John Downing was diagnosed with mesothelioma, a type of lung cancer, in January 2019. As his health deteriorated earlier last year and lockdown started, John was able to spend his final days at home with his wife Anita supported by nurses from Sue Ryder’s South Oxfordshire Palliative Care Hub. In his memory, Anita has created an Incredible Memories Tribute page and has since raised over £4,000 for Sue Ryder.
“I have more time to spend with the people that I look after and I feel that I am able to give the quality of care each of them deserves”
Sue Ryder Nurse Cecilia Mwenda joined the team at Sue Ryder Neurological Care Centre Stagenhoe in March last year. She talks about the importance of building relationships with the people she cares for and the more personal support this allows her to provide, as well as the challenges they've faced at Stagenhoe during the pandemic.
“I can’t thank Wheatfields enough for the amazing care. There was such humanity, they genuinely care about each individual as a person”
Gemma Sisson and Ricky Moore had been together for nearly 16 years but never found the time to plan a wedding. So, when Gemma was admitted to Sue Ryder Wheatfields Hospice with terminal cancer during the first lockdown, staff pulled out all the stops to help them tie the knot. Ricky has since vowed to keep on fundraising for Wheatfields.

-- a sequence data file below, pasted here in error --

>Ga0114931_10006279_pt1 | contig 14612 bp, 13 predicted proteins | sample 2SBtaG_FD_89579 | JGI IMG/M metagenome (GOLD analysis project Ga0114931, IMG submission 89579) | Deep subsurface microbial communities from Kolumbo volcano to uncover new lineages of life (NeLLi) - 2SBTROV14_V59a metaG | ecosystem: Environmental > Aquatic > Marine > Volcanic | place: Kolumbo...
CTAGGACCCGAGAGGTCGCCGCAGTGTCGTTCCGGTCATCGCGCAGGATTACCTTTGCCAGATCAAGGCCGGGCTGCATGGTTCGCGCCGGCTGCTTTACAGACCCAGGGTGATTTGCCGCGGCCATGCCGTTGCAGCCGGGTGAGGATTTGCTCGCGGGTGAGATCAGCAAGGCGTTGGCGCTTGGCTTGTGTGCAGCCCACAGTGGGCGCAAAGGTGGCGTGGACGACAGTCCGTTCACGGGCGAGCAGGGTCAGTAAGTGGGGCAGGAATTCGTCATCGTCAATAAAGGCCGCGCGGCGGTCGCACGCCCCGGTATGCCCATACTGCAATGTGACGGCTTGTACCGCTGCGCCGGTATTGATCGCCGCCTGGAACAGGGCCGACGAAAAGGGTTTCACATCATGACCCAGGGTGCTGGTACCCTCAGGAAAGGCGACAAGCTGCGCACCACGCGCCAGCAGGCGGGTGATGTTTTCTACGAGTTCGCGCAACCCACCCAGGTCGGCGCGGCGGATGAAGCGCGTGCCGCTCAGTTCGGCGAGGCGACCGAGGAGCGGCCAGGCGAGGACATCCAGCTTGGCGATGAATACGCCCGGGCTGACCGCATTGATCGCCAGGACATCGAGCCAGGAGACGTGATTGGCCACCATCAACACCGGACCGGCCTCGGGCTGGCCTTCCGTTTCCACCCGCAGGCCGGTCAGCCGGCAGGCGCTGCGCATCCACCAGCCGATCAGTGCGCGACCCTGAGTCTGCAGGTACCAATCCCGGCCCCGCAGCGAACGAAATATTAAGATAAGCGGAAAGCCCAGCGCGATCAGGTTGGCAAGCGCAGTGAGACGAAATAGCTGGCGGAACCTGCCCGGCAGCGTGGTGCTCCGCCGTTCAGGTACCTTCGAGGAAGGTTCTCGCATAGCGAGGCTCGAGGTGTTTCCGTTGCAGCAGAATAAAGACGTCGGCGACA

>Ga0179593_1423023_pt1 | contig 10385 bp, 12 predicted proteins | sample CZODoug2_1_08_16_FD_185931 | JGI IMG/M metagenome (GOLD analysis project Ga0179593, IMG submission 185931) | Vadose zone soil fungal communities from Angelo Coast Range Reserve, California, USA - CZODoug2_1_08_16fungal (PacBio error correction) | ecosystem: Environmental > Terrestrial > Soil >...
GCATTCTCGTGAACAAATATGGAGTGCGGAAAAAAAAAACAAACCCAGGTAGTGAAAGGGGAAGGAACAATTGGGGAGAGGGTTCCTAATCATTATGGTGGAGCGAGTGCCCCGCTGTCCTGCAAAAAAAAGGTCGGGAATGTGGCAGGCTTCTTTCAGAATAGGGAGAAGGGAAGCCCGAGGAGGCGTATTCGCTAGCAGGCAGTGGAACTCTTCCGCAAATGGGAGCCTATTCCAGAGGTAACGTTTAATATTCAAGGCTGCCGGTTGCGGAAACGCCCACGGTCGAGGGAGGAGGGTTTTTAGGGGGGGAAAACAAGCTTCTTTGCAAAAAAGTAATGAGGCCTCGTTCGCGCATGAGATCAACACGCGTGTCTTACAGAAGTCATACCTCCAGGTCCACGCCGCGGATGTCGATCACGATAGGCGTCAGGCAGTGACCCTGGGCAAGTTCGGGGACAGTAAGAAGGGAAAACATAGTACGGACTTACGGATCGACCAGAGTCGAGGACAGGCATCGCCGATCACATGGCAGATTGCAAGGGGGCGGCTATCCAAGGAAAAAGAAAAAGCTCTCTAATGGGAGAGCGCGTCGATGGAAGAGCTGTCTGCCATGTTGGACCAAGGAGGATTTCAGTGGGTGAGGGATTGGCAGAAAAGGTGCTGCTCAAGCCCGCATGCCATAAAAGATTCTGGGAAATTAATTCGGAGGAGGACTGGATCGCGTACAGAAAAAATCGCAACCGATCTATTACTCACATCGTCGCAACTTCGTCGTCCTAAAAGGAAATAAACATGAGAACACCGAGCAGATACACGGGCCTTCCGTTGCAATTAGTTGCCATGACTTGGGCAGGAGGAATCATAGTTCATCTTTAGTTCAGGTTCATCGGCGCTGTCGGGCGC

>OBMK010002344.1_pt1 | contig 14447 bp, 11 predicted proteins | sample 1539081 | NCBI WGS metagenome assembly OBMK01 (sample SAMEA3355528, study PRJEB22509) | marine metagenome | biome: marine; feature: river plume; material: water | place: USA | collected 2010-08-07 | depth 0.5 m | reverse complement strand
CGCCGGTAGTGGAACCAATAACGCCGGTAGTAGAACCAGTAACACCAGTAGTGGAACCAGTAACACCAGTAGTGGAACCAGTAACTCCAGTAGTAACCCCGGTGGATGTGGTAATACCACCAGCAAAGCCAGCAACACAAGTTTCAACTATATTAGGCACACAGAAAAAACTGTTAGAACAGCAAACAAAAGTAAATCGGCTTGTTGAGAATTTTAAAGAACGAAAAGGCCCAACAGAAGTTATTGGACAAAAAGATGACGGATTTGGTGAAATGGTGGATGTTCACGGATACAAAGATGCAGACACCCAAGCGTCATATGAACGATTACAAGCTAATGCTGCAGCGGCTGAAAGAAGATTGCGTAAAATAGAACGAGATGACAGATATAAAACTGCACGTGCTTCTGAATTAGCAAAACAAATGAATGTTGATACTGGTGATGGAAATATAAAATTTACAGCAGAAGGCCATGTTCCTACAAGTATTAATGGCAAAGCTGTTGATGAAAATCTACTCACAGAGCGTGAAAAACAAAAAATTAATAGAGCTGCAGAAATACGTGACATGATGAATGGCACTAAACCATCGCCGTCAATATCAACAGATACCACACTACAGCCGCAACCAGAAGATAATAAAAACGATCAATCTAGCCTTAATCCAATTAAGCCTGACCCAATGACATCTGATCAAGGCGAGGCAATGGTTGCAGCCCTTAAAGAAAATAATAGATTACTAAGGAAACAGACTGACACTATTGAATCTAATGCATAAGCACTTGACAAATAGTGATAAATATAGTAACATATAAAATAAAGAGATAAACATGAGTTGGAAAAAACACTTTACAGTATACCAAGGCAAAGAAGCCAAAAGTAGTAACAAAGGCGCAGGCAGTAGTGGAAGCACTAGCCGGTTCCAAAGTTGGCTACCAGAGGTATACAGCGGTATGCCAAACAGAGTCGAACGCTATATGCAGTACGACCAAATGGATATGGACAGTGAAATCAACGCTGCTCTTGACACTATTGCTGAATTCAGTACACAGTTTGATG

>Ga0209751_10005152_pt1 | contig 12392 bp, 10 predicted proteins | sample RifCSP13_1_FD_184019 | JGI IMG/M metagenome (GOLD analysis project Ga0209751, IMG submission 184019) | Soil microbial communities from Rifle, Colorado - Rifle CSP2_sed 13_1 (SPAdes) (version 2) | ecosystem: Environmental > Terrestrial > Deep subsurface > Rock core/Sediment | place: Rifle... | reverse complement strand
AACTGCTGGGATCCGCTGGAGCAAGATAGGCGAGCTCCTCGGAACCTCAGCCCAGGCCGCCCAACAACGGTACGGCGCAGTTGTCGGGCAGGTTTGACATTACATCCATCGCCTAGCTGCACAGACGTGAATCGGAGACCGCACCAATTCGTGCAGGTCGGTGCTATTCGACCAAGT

Leonie Turner, a palliative care nurse at Sue Ryder St John’s Hospice in Moggerhanger, is sharing her story this Hospice Care Week in the hope of inspiring others to follow a career in palliative care.
Meet Liz Maitland, Chaplain at Sue Ryder Manorlands Hospice. Liz has worked at the hospice for 11 years and provides spiritual support to patients, families, carers and staff. Here, she talks us through a day in her life.
On 5 October, Sue Ryder will be presenting at the Royal College of Nursing event, ‘What use are human rights in end of life care?’ to highlight the areas for development and discuss the changes that need to be made in order to embed a human rights approach to end of life care.
Two daredevil Sue Ryder Nurses took to the skies on Sunday 20 September in a bid to raise money for Sue Ryder Manorlands Hospice where they work.
Brothers-in-law Russell Champion and Rob Kingsford have raised over £33,000 for Sue Ryder Duchess of Kent Hospice in Reading by cycling from Lands’ End to John O’Groats, in memory of Russell’s aunt, Rachel Gormley, who was cared for at the hospice.
“There are so many elements of my job that I love.” Fern, Sue Ryder Thorpe Hall Hospice's Inpatient Unit Manager
After a variety of other nursing environments and more than a decade on from her first placement at Sue Ryder Thorpe Hall Hospice, Fern is now their IPU Manager. She describes her nursing and managerial responsibilities, as well as the challenges and joys of working in palliative care.
Janet Hardaker, a nursing assistant at Sue Ryder Wheatfields Hospice for sixteen years, was surprised with a special performance from Ray Lewis of legendary soul group The Drifters on her last day before retirement.